Dr. Sergio Porta is Professor of Urban Design, Head of Department and Director of the Urban Design Studies Unitat the Department of Architecture, University of Strathclyde, Glasgow, UK. He is currently involved in street design schemes and applied researches in Italy, UK and elsewhere. Dr. Porta is coordinator of an international network of space analysis and design scientists named UStED – Urban Sustainability through Environmental Design; he is member of the Environmental Structure Research Group, the Academy of Urbanism and of the editorial boards of leading international journals like “Environment and Planning B” and “Urban Design International”. Dr. Porta has substantially contributed to a major EPSRC funded research entitled “City Form” and a Leverhulme Trust research entitled “Experiential Landscape”. Dr. Porta has published over 30 works overall, 15 in the last 3 years, mostly in international refereed journals, plus 1 book in Italian and 1 in English.

Graduated as architect at the Polytechic of Milan, the PhD in Planning and lecturer in Urban Design at the same university, dr. Porta focuses his interests mostly on the social dimension of architecture and on public space design. As a Ph.D. and then a post doctoral student, dr. Porta has experienced prolonged stays abroad, particularly as Visiting Scholar at the UC Berkeley Institute of Governmental Studies (1998) and associate researcher at Murdoch University Institute for Sustainability and Technology Policy in Perth, Western Australia (2001).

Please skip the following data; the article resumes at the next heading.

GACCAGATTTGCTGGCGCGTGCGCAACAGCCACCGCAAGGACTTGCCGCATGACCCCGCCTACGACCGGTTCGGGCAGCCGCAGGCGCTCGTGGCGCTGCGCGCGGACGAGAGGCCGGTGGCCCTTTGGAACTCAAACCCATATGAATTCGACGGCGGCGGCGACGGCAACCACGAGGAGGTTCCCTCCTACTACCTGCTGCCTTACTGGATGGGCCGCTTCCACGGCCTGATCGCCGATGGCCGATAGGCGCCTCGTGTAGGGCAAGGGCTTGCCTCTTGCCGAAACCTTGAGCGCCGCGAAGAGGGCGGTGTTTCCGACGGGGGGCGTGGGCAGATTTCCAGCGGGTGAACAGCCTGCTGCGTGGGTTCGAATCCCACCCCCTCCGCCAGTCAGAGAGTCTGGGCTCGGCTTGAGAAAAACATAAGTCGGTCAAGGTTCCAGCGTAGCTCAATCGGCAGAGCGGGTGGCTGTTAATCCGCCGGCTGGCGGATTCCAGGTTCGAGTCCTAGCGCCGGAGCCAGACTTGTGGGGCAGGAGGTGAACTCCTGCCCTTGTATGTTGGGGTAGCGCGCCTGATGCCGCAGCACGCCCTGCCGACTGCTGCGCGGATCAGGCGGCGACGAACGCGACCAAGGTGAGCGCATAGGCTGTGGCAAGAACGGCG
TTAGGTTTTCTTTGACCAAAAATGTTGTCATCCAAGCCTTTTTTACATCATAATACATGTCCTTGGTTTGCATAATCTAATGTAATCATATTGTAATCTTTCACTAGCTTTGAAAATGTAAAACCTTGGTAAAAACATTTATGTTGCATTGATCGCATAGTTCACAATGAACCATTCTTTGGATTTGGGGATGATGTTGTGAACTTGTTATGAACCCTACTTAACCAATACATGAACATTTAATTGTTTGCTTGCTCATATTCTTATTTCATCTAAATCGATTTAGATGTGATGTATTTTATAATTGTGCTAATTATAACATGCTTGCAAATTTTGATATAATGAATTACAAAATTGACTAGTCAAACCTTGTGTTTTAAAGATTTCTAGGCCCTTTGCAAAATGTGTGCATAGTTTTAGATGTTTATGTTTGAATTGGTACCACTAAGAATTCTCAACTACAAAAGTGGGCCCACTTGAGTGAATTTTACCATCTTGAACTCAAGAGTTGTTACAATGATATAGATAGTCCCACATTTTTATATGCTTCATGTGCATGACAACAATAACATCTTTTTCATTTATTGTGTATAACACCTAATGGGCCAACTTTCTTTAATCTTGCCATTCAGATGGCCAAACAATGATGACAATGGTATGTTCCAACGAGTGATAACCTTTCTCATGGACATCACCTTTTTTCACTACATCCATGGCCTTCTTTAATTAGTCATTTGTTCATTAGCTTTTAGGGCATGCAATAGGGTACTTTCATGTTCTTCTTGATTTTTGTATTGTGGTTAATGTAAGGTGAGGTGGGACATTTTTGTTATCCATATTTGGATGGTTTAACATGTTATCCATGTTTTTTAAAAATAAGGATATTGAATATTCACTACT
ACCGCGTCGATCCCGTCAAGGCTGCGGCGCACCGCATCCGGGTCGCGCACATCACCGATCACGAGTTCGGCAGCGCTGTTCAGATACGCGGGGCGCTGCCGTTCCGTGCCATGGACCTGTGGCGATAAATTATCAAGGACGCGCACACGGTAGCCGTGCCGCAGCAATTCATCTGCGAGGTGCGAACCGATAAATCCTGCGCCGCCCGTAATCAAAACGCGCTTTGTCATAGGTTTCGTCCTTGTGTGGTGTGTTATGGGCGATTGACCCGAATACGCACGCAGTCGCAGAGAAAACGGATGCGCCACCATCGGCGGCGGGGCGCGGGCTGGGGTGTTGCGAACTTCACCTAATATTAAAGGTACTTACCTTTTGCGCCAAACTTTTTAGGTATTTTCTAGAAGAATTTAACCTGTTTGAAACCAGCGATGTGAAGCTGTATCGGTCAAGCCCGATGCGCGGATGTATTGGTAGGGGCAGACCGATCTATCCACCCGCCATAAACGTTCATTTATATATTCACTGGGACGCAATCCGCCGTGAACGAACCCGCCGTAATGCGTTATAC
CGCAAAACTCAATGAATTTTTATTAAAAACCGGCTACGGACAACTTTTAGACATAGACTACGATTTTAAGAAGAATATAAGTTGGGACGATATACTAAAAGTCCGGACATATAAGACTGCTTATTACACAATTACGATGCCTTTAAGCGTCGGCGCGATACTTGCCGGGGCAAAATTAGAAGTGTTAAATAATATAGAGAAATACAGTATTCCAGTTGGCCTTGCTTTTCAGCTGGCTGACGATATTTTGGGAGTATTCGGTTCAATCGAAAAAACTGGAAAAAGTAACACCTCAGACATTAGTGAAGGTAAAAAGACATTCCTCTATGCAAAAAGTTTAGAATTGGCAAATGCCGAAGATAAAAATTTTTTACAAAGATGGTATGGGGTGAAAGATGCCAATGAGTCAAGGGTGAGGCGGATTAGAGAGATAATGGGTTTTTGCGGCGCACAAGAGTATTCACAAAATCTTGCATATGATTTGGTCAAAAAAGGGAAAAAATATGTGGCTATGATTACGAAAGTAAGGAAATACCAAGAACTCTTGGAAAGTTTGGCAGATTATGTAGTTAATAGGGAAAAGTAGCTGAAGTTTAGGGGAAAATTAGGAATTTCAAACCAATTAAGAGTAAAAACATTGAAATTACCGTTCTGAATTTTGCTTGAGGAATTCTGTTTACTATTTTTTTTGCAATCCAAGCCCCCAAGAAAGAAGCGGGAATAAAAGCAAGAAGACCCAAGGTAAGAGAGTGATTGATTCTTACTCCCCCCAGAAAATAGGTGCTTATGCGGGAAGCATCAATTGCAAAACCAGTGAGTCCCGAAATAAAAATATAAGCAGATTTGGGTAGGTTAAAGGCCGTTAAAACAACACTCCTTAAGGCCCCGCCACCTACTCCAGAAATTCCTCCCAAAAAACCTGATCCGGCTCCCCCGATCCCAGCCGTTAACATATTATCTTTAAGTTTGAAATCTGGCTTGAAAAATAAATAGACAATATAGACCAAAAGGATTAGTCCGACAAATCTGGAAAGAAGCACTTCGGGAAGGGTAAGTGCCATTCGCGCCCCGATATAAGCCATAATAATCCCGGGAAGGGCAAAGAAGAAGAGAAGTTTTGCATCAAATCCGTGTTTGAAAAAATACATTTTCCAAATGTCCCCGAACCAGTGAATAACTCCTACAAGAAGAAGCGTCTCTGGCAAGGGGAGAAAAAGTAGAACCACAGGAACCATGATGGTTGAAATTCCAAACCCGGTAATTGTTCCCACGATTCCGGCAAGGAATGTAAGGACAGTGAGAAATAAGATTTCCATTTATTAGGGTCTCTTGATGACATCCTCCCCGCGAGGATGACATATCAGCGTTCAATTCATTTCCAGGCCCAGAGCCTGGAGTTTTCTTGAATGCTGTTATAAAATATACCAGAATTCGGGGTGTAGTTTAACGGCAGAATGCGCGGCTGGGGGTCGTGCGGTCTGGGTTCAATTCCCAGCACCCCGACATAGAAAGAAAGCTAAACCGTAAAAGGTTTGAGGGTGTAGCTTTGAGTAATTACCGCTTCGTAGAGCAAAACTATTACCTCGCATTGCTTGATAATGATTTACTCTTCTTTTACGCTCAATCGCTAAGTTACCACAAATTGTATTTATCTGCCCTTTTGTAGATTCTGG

Dr. Porta’s latest research is mainly oriented to the definition of procedures, attitudes and tools for sustainable/human/adaptive urban analysis and design, ranging from GIS-based space analysis to sustainable community design, transportation planning and traffic calming techniques to strategies for safety and liveability in the public domain. In particular Dr. Porta has recently been leading a joint research with Dr. Vito Latora of the National Institute of Nuclear Physics of Catania, Sicily, aimed at developing tools for the network analysis of urban spatial systems, including those of streets and intersections. The tool allows for mapping centrality in urban spaces and establishing correlations with relevant dynamics such as land-use, vehicular or pedestrian flows, crime rates. Moreover, a new frontier of research is currently under exploration that involves a quantitative approach to urban morphology, i.e. the statistical characterization of different types of urban fabrics taken from the history of cities in order to infer “parental” relationships between them in an urban evolutionary perspective. Because of the biologic analogy that sustains it, this new branch of studies can be termed “urban morphometrics”.